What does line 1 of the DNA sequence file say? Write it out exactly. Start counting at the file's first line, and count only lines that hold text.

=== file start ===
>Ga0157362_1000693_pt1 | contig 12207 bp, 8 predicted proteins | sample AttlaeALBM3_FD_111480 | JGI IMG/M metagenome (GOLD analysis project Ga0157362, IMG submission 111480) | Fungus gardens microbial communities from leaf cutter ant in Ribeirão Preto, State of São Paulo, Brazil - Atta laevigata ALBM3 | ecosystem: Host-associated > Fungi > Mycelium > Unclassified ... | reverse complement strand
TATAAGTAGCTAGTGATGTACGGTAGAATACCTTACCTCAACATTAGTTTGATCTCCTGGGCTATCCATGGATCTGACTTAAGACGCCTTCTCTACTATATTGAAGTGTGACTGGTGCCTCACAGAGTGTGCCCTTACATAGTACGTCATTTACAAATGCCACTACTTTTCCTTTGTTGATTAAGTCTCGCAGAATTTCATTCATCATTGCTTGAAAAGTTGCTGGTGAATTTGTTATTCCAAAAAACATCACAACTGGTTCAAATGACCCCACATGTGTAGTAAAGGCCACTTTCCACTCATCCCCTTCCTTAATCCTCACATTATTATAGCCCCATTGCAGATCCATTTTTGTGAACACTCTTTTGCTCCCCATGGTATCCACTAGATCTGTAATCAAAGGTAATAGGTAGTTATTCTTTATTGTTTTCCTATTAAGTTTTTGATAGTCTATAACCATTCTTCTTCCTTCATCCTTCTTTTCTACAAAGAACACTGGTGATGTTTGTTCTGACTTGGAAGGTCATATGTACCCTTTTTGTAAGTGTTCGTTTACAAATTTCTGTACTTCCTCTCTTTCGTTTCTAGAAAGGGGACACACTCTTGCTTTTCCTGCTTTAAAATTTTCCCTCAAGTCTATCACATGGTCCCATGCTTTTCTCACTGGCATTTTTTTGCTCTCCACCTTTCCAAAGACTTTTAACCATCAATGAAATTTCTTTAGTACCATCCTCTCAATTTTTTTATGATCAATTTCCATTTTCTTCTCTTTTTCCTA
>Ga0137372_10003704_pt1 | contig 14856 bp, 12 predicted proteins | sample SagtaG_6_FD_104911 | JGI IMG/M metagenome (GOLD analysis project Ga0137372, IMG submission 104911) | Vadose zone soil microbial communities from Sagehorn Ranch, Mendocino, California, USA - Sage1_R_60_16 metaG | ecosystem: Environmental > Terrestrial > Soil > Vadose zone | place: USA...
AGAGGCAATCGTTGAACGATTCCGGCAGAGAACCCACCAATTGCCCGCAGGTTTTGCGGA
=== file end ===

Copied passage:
>Ga0157362_1000693_pt1 | contig 12207 bp, 8 predicted proteins | sample AttlaeALBM3_FD_111480 | JGI IMG/M metagenome (GOLD analysis project Ga0157362, IMG submission 111480) | Fungus gardens microbial communities from leaf cutter ant in Ribeirão Preto, State of São Paulo, Brazil - Atta laevigata ALBM3 | ecosystem: Host-associated > Fungi > Mycelium > Unclassified ... | reverse complement strand